Valley of the Shadow: A drama about art, society and revolution
Vicky Short and Antoine Lerougetel
11 July 2012
Written and directed by Jack Shepherd, performed by The Players Collective at the All Saints Centre in Lewes, England.
The Players Collective in Lewes is composed of amateur and professional actors and is a major venue for Jack Shepherd’s creative work. He is a well-known television actor, playwright and theatre producer (see accompanying interview).
Valley of the Shadow is set at the time of the First World War in the village hall of a small Yorkshire village. The first act, in the lead-up to the war, focuses on a group of artists discussing aesthetic trends. Behind them on the stage, the landowner’s daughter Patricia (Julia Assling), an aspiring patron of the arts, issues orders to a young agricultural labourer, Tom (James Firth-Haydon), and her pretty young maid, Amy (Sascha Harman), as they set up the hall for a folk dance.
Assling lends Patricia the shrill, near-hysterical edge of those who, incompetent in dealing with practical tasks, can only issue impatient and inept orders, sending Amy scurrying hither and thither. Tom’s body language, while unhurriedly setting up the wiring for the event, suggests his intrinsic superiority over his social “better”.
The artists and intellectuals, at the front of the stage, discuss modern art oblivious to the urgent preparations, but do notice Amy’s charms. Patricia’s brother Henry (Lewis Reid) glorifies futurism, the worship of speed and technology and welcomes a war that will “purge” society—very much in line with many of the Italian futurists who went over to fascism.
One of the group, Max, a composer, is collecting rural folk music in order to incorporate it into his classical compositions. He eventually wins Amy over with his admiration for folk culture and ends up stealing her away from the narrowness and oppression of the village.
Shepherd here is pitting folk culture against “modernity”. Benjamin, a shrewd old worker, has been brought from the workhouse by the gentry to play the fiddle at the dance. He has to keep his instrument hidden. “They don’t take kindly there to you having property”, he explains. He accompanies Tom in a folk song.
When the audience comes back into the hall after the interval, there is a complete change of atmosphere. It is 1917, at the height of the war. We can sense its brutality. The village hall is now in use as a recreation centre for wounded soldiers. Henry is a wheelchair-bound, shell-shocked wreck, and Tom is heavily bandaged and in considerable pain. We see Patricia getting her hands dirty cleaning and catering to the needs of the wounded.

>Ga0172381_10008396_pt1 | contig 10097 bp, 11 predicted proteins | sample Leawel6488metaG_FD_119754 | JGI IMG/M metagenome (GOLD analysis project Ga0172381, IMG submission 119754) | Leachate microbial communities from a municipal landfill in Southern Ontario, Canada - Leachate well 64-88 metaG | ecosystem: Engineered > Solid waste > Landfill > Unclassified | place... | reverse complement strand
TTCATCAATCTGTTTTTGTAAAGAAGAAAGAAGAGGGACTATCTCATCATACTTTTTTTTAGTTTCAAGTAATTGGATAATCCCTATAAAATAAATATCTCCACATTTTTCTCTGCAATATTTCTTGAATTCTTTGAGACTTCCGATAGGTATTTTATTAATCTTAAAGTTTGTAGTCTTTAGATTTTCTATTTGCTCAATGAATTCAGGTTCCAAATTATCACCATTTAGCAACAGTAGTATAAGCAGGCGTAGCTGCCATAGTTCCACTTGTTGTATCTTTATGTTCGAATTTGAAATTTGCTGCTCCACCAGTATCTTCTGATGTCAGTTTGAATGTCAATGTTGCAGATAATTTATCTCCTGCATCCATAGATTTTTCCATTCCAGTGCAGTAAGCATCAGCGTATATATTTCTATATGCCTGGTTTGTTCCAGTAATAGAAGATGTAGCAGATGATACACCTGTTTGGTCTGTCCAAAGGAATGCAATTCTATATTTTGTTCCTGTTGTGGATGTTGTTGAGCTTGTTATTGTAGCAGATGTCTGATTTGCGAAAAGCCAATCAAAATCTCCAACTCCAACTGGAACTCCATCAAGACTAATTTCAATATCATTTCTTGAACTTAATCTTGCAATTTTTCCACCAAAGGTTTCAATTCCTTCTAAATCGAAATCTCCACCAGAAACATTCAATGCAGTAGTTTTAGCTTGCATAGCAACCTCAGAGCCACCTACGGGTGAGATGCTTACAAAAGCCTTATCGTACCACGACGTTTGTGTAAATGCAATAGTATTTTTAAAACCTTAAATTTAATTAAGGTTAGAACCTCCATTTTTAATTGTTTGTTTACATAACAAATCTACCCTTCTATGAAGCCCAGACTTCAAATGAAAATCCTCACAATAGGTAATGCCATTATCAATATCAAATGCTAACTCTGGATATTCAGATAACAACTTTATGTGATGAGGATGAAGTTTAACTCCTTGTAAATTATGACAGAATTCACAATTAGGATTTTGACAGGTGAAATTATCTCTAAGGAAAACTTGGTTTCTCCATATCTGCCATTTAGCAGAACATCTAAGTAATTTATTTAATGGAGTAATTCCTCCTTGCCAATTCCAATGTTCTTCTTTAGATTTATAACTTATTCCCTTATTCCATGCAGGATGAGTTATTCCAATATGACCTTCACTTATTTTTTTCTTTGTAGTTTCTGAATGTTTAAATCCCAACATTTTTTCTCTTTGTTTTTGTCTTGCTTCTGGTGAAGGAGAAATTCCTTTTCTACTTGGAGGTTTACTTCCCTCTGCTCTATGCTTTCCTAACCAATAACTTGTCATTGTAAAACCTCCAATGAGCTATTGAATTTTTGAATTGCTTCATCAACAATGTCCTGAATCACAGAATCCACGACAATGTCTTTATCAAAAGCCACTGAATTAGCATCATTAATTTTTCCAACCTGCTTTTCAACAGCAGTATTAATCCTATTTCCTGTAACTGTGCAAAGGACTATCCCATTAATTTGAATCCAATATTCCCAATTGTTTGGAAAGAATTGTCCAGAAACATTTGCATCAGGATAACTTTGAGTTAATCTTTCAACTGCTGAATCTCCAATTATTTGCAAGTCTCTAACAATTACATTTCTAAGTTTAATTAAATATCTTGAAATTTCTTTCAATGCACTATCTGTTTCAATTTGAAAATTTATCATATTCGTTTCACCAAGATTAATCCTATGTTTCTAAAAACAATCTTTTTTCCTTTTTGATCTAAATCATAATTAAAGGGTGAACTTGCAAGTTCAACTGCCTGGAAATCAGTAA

The play ends with the wounded Tom saying that only the wealthy have won anything out of the war and that people like him do not exist for the elite, they are transparent. He accuses the upper class intellectuals of stealing folk art and music from the people and making it inaccessible to them.
The themes of social injustice are brought out in Shepherd’s writing and staging. The relations between the gentry, workers and servants, and intelligentsia emerge from the simultaneous but distinct activities of these social layers on the bare stage. This is a genuine accomplishment.
However, overall, the picture drawn here strikes one as far too mild. The human destruction of the war provokes disgust, but the piece suffers seriously from Shepherd’s avoidance of big and complex issues, including the state of British and European society, which hurled masses of humanity into the slaughter to defend their interests. Shepherd too avoids the seminal event of the modern age, brought about in part by the imperialist war, the first workers’ revolution in Russia—or at least its impact, even in a remote village. These are large omissions, and difficult to justify. And they have dramatic consequences in terms of the impact the piece has on an audience.
Shepherd’s interest in history, politics and social movements is commendable and intriguing.
His plays—although less so, in our view, in the case of Valley of the Shadow—are staged with urgency and considerable tautness. Anguished discussions take place about revolution, art and society between revolutionaries and artists, and about the often-intractable dilemmas that wrack them. The strength of Shepherd’s theatre is his ability to stage these debates convincingly, artistically, to show how they formed part of the living flesh of these people. A sexual tension pervades his plays, which lends electricity to many scenes. He is at once witty, ironical, sharply provocative and also able to express great human tenderness and empathy.